But here the positives of the American response to Syria end. The president’s new moves are nothing more than a blatant attempt to seek political coverage and dither further on the issue of an appropriate military response. Looking first on the question of timing, the president said that the timeframe for a response was unrestrained. According to him, he has been assured that an attack can occur months from now and still carry the same weight and effectiveness that an immediate response would hold. The reasoning behind this claim simply conflicts with the president’s point about credibility. A delaying of a response, in practice, gives Assad the incentive to use chemical weapons, at will, in the time until the attack occurs. Theoretically speaking, Assad will face no further costs for launching more attacks, thus giving him the ability, and incentive, to use such power. President Obama’s stated goal of preventing further attacks, and addressing our security concerns, becomes muddled and feckless. This, in turn, severely damages our reputation and deterrence ability. No longer will actions that work directly against our national interests be deterred for fear of an immediate and targeted military response. The initial dithering on the matter showed us ill prepared and weak, but this most recent point shows hesitance to use force in a situation where justice decidedly calls for it.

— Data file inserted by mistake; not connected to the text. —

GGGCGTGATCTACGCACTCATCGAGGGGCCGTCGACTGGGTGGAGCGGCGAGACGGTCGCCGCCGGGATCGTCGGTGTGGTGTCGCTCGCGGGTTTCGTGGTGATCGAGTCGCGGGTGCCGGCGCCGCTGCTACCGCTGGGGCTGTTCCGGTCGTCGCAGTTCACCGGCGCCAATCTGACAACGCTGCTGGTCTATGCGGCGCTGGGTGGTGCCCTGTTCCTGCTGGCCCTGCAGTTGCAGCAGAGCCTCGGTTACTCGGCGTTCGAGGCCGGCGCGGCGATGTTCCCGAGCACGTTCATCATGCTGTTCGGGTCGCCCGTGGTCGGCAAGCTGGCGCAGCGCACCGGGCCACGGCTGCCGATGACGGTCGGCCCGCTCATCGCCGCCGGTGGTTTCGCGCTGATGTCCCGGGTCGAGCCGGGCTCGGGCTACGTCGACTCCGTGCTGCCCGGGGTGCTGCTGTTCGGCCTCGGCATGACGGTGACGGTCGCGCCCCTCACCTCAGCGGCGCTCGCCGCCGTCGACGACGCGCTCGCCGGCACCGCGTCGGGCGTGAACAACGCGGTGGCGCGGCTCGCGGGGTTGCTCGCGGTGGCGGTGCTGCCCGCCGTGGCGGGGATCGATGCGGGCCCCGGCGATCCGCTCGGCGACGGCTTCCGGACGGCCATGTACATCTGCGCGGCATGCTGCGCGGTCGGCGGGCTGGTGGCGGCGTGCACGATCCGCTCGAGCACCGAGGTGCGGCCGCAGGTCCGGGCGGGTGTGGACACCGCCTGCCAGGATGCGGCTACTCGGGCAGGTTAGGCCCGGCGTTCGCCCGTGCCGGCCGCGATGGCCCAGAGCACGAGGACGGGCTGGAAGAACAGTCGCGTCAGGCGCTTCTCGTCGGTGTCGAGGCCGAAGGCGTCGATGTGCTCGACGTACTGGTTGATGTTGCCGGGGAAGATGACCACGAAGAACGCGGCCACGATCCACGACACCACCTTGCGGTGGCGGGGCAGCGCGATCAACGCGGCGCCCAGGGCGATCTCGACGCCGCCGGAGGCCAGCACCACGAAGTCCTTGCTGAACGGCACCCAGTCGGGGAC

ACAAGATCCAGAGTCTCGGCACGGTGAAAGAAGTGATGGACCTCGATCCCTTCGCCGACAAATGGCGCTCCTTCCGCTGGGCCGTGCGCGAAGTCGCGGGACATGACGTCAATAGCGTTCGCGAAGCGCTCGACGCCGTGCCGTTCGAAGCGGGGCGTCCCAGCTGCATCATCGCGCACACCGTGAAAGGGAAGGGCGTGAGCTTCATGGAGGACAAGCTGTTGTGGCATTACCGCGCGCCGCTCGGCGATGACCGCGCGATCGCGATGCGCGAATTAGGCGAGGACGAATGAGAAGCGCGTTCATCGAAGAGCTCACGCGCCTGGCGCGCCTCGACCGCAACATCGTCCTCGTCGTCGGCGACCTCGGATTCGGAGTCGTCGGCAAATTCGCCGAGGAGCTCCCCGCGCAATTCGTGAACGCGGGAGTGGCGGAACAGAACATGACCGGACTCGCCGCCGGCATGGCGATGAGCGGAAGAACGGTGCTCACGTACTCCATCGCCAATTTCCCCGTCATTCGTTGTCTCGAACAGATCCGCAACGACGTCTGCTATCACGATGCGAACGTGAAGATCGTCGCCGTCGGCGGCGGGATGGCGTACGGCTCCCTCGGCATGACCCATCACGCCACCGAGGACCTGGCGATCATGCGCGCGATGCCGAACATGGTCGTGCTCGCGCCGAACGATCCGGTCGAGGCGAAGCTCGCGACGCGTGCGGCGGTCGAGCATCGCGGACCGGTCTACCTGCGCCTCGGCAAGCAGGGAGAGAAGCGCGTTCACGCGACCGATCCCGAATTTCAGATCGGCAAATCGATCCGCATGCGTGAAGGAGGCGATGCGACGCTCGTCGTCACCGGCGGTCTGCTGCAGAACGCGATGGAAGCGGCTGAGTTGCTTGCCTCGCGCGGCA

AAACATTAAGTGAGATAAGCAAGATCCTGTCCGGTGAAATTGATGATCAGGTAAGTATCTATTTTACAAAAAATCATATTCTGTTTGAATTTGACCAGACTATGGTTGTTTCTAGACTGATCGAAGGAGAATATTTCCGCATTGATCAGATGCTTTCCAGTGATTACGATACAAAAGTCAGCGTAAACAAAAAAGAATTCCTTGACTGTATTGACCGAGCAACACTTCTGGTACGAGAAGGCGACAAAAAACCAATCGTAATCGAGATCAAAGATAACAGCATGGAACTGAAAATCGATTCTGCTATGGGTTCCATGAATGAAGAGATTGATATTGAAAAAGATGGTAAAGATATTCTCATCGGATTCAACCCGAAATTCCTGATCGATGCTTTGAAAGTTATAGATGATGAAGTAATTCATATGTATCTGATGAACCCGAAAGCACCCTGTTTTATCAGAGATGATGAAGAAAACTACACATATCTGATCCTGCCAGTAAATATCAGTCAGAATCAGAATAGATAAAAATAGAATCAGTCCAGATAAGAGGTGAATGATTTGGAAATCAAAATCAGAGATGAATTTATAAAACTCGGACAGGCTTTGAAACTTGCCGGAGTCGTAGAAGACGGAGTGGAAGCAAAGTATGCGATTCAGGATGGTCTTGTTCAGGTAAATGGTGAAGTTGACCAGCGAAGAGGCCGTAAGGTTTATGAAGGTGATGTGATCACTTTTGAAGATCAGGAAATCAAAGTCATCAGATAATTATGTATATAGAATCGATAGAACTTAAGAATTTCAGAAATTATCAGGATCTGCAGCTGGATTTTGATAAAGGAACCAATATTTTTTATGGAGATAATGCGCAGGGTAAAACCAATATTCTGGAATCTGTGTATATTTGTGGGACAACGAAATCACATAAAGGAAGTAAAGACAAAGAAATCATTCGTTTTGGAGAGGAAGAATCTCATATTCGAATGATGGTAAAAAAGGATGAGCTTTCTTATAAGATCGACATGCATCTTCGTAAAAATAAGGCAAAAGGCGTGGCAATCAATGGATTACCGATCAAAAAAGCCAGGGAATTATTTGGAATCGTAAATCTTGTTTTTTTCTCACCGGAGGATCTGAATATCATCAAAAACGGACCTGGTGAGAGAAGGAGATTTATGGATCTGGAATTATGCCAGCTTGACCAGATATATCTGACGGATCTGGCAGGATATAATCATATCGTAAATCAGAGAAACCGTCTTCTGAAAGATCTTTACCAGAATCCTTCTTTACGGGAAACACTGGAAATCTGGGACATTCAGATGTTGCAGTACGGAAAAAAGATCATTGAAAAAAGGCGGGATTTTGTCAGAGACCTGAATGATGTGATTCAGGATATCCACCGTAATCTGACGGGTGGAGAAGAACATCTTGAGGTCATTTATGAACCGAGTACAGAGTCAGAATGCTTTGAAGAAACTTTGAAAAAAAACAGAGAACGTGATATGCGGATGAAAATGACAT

The delay is meant to accommodate a vote from Congress to support an attack. However, the president failed to call the members back from recess for a special session. If he truly saw this situation as one warranting an effective and powerful response, then the wait for Congress to return from break September 9 would be indefensible. This does not even consider the fact that he has had over a week to consult congressional leaders to argue in favor of attack and coordinate a vote.